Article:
Dakota Gardener: Cranberries, an American tradition

Esther McGinnis
NDSU Extension
Esther McGinnis, NDSU Extension horticulturist

With Thanksgiving fast approaching, we turn our attention to preparing one of the year’s great feasts. The turkey is the neutral palette against which the side dishes reign supreme. Each year, I make a refreshingly tart cranberry sauce from scratch. Many of us take cranberries for granted but this fruit has a fascinating history and production method.

Were cranberries served at the first Thanksgiving? No printed menu exists from the 1621 Thanksgiving in Massachusetts but it is feasible that the Wampanoag tribe may have brought cranberries to the feast. Cranberries are one of the few fruits that are native to the United States and were prevalent on the East Coast.

Cranberries, one of the few fruits that are native to the United States, are grown primarily in Wisconsin, Massachusetts, Oregon and New Jersey.

The history of cranberries doesn’t begin in 1621. The Wampanoag and other tribes have been gathering these nutritious berries for hundreds if not thousands of years. The fruit was eaten in a number of different ways including fresh, dried, and baked into fritters.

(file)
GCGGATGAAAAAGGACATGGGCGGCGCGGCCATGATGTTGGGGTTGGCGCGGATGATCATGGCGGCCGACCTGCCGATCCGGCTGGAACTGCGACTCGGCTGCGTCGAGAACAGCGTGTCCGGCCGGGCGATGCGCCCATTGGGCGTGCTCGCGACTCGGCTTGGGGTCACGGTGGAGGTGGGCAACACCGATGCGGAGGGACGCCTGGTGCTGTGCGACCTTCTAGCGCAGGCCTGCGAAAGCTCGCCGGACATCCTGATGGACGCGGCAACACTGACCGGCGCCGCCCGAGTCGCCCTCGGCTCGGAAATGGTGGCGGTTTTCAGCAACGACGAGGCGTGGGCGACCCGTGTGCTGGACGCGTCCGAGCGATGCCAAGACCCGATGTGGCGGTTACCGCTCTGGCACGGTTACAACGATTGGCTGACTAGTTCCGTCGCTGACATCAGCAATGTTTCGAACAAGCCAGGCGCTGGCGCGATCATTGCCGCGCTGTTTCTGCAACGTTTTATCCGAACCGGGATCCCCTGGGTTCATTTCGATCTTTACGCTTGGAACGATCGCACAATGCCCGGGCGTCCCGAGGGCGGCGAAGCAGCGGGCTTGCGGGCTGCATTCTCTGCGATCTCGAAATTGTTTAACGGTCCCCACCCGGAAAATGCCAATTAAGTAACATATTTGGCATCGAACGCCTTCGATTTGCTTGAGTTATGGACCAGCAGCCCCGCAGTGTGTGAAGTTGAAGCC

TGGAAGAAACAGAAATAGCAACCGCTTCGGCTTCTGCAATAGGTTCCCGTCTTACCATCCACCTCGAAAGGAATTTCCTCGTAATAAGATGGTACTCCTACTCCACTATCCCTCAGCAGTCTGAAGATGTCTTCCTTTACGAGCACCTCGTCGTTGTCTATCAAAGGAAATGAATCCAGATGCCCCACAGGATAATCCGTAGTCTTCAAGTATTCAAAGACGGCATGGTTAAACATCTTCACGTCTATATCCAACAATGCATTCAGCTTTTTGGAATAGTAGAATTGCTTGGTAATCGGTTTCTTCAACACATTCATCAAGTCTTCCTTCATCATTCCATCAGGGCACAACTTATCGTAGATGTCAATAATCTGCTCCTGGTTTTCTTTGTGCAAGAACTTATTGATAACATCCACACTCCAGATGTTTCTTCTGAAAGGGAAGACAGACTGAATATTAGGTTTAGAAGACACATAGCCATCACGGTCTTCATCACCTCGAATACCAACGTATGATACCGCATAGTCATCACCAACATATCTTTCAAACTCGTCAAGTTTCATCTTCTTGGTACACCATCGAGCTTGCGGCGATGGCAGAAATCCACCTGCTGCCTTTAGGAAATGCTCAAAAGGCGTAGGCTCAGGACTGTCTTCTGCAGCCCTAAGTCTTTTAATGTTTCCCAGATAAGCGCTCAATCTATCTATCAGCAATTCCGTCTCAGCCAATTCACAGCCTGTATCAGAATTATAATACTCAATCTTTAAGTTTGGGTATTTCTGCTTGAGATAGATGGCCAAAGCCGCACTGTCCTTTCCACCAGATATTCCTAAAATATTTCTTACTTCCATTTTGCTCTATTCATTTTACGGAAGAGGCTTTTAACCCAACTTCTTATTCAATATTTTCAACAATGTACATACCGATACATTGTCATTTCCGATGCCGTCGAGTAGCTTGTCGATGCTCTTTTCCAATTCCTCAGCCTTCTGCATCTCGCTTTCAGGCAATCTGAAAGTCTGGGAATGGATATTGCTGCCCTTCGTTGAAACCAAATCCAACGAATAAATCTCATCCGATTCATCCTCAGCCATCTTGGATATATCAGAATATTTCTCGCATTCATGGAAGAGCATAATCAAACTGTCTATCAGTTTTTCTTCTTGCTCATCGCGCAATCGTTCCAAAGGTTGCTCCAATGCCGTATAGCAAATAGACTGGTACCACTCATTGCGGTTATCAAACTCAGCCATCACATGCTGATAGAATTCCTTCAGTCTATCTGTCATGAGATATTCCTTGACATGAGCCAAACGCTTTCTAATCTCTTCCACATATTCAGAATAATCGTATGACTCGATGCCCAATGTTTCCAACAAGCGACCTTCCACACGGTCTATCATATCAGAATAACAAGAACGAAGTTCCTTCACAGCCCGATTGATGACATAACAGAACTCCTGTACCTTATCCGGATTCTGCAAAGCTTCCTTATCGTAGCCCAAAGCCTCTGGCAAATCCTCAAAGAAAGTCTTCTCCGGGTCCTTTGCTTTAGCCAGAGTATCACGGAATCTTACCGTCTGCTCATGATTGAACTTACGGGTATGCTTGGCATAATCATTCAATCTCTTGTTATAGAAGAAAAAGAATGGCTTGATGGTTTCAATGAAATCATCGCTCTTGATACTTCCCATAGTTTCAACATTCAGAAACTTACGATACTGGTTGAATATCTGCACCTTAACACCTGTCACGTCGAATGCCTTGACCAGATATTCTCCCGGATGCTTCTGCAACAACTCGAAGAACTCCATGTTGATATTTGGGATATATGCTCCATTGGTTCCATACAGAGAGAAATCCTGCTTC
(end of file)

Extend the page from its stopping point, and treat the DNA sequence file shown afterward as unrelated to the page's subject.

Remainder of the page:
One of the more innovative uses was to mix dried venison meat, fat and crushed cranberries to make pemmican. Arguably, this could have been the world’s first protein bar. The fruit’s acidity along with the meat fat prevented the pemmican from spoiling and this portable product could be taken on long trips.

Cranberries are still a culturally important crop for the modern Wampanoag tribe. They have inhabited Massachusetts for more than 12,000 years and have a long history of gathering cranberries for the winter. To this day, the Wampanoag celebrate Cranberry Day each October. Children have a school holiday to gather with their elders in the local bogs to harvest berries and preserve their traditions.

Most individuals have never seen cranberries growing in the wild, because they grow in wetlands called bogs that have sandy, acidic soil. The optimum soil pH for cranberry production is astonishingly acidic and is comparable to acid rain. Considering that most soils are alkaline in the northern Great Plains, this precludes cranberry production in our region. Wisconsin is by far the largest producer of cranberries followed by Massachusetts, Oregon and New Jersey.

Both wet and dry harvesting methods are used in commercial cranberry production. We’ve all seen the cranberry juice commercials showing berries floating on water. For the lower-cost processing market, farmers flood their fields at harvest to a depth of 18 inches; the water is churned to shake the berry from the vine, and the cranberries, which each contain an air pocket, float to the surface. Then the farmers use a boom to gather the floating berries.

For the higher-quality fresh market, farmers use lawnmower-sized harvesters to painstakingly pick the fruit. This process is very labor intensive and leaves a lot of berries in the field. The woody cranberry vines grow in moist soils but are not submerged in water during the growing season because they would die.

Acidic foods cut the richness of fatty dishes that we serve at Thanksgiving. Consider adding a colorful cranberry chutney to complement your turkey, pork chops or ham.